Russia today is a nation of
enormous diversity and tremendous vitality.
It is as if the cultural traditions of a century ago have re-awakened
with a newfound strength - ancient cathedrals are being rebuilt and
restored, colorful markets hum with activity once again and literature
and the arts are quickly regaining the creative renown they enjoyed
decades ago. A new Russia is now in full bloom. The defeat of the
Russian Empire in World War I led to the seizure of power by the
communists and the formation of the USSR.
The brutal rule of Josef STALIN (1924-53) strengthened Russian dominance
of theSoviet Union at a cost of tens of millions of lives. The Soviet
economy and society stagnated in the following decades until General
Secretary Mikhail GORBACHEV (1985-91) introduced glasnost (openness) and
perestroika (restructuring) in an attempt to modernize communism, but
his initiatives inadvertently released forces that by December 1991
splintered the USSR into 15 independent republics. Since then, Russia
has struggled in its efforts to build a democratic political system and
market economy to replace the strict social, political, and economic
controls of the communist period
The most important cities on the european side are
Moscow, St. Petersburg (formerly Leningrad) and
Murmansk. This is the heartland of Imperial Russia, and these
great and ancient cities often become the focus for most tourists.
However there is much more to Russia, a country that spans eleven time
zones and two continents, ending less than 50 miles from North America.
Within this vast expanse lie the largest freshwater lake in the world,
rivers and forests teeming with fish and wildlife, awe inspiring
volcanos, and towering mountains. Russia is the largest country on
earth, with enormous tracts of land that have been opened to travellers
only in the last few years.
Russia has a formidable pool of recreational resources, including
natural landscapes of endless variety and inimitable beauty, monuments
of history and cultural heritage, unique engineering structures, and
unmatched cities, towns and smaller communities.
popular tourist attractions are the old
Russian cities of Vladimir, Suzdal, Sergiev Posad, Pereyaslavl Zalessky,
Rostov, Uglitch, Yaroslavl and Kostroma, the biggest gems of Russia's
Golden Ring. Also high on every tourist's priority list are itineraries
by boat from Moscow to St.Petersburg and the Valaam Island, a central
point of religious piligrimage, or to Kizhi, the wonderland of old
Russian wooden architecture, the Northern Caucasus and the Black Sea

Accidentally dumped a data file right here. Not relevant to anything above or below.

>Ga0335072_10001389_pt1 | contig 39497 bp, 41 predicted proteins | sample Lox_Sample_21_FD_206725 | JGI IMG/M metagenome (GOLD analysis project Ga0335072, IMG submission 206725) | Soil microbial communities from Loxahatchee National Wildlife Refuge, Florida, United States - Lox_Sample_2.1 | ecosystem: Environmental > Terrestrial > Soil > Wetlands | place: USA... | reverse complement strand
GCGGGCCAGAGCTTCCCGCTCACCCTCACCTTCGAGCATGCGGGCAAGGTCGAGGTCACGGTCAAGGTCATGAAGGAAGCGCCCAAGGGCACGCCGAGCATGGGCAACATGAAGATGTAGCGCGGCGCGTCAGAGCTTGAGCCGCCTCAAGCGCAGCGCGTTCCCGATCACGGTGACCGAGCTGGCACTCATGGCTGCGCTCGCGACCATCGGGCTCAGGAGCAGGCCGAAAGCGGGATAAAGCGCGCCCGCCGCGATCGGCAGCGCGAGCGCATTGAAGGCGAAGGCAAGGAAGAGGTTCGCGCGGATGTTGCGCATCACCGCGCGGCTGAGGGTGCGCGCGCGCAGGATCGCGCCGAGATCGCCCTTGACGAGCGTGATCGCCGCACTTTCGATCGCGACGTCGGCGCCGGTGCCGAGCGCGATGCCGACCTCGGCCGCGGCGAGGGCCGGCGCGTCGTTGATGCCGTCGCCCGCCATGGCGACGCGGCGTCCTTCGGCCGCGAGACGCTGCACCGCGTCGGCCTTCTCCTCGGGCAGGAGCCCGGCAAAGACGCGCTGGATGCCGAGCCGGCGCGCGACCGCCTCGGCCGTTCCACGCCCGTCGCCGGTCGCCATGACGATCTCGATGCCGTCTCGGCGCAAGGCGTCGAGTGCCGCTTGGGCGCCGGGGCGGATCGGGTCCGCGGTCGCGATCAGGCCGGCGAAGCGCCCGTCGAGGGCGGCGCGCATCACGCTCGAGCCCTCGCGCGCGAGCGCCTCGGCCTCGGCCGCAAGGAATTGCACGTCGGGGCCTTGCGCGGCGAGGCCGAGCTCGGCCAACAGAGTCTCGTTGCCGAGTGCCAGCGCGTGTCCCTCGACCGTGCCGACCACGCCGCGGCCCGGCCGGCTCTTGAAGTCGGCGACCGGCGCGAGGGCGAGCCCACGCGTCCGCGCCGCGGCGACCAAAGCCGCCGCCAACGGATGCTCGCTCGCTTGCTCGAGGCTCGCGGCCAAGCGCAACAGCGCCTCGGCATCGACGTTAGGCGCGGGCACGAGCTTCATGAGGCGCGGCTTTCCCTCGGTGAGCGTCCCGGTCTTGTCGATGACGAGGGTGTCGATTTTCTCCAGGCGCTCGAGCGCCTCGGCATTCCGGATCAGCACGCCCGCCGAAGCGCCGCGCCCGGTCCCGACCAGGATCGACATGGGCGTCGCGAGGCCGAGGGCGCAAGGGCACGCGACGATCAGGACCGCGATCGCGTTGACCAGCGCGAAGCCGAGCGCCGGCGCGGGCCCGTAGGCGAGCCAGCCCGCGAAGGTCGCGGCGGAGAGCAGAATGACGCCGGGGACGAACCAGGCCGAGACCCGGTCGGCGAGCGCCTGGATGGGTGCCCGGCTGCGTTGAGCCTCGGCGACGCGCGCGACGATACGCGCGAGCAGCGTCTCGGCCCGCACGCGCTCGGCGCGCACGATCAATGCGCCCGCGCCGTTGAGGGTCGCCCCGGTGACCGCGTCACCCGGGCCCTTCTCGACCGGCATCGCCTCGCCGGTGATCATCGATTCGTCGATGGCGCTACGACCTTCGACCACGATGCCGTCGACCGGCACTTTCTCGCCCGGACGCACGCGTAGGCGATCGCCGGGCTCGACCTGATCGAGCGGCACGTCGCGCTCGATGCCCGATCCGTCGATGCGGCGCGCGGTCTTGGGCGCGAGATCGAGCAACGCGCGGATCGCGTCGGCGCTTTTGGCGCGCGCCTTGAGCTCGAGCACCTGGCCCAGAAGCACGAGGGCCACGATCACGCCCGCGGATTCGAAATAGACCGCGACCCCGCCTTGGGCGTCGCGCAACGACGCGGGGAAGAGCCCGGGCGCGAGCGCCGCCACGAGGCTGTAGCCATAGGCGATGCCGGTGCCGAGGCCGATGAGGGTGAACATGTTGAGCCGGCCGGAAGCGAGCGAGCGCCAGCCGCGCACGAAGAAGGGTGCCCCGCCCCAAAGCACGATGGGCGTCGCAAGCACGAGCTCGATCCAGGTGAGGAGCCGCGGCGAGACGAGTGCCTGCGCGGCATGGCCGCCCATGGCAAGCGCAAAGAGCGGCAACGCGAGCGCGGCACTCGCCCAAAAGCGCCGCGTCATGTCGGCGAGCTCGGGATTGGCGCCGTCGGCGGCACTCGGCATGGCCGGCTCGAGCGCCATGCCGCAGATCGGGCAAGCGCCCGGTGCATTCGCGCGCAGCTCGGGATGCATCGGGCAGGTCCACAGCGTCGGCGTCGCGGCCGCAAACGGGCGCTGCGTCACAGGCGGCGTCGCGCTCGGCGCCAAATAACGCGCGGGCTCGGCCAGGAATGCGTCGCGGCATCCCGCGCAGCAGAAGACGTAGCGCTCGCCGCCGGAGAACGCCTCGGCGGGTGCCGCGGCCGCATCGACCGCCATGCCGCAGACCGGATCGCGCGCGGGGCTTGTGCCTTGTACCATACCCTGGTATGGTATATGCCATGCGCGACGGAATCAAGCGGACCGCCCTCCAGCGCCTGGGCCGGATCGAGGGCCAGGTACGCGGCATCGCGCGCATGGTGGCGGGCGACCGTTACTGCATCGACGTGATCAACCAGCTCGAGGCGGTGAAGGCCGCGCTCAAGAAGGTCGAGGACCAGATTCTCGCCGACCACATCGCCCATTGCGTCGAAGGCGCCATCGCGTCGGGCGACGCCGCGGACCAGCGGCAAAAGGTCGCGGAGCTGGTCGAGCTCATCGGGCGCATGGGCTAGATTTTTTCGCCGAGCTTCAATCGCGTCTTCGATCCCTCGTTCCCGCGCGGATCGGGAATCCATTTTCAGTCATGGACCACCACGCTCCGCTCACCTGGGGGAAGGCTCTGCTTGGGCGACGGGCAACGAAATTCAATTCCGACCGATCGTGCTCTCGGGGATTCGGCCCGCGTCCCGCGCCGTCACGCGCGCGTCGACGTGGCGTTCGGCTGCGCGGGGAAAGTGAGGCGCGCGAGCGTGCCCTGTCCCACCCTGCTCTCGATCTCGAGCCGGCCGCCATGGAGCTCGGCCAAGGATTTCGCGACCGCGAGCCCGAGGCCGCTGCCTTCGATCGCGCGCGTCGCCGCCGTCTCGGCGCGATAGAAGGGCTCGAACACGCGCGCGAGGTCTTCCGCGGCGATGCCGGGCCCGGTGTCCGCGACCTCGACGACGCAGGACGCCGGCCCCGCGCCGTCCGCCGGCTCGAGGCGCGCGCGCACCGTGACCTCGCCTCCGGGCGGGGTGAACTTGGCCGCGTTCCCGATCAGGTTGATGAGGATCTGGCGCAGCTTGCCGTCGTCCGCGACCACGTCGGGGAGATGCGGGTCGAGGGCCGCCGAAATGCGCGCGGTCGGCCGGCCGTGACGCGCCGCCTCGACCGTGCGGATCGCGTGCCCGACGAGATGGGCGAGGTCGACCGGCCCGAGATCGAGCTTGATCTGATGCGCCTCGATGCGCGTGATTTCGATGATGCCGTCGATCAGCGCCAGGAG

coast, to Mount Elbrus, the Ural mountains, and the Altai country, in
different natural settings, from the Black Sea coast (like Gelenzhik and
Anapa), the Baltic Sea (Sestroretsk, Komarovo, Zelenogorsk, Svetlogorsk,
etc.) to the mountains of the Northern Caucasus (Teberda and Dombai),
Ural (Kisegatch and Uveldy) and Altai (Chemal).
Present-day Moscow is a capital of the Russian Federation.
Moscow is one of the biggest cities in the world. It occupies the area
of 1035 square kilometres. Moscow has more than 5.000 streets. The
population is about 9 million people, plus more than three million
tourists and guests coming annually. Climate is moderate. The average
temperature in July and August is +20(25)°C; in December and January
-10°C. The humidity is moderate. The Moscow's winters are, as a rule,
cold and snowy. Moscow is conveniently sited in the centre of Russia's
European part where the rivers Moskva and Yauza cross the Central
A settlement of artisans and
traders arose at the site of the present-day Kremlin and Zaryadie long
before the first mention of Moscow in chronicles (the year 1147).
Standing at the crossing of the main trading routes (the Moskva river
and the Yauza), it had its centre on Borovitsky Hill. In the 15th
century Moscow became capital of the Russian state. With the transfer of
Russia's capital to St.Petersburg in 1712, it became the country's
second capital. In 1918, it became the capital of the Russian
Federation, and from 1922 to 1991, it was the capital of the USSR.
Administratively, Moscow is
segmented into 10 administration districts. The names of the districts
comply with their location: Central, West, North-West, etc. The
districts are, then, segmented into city regions, there are 128 of them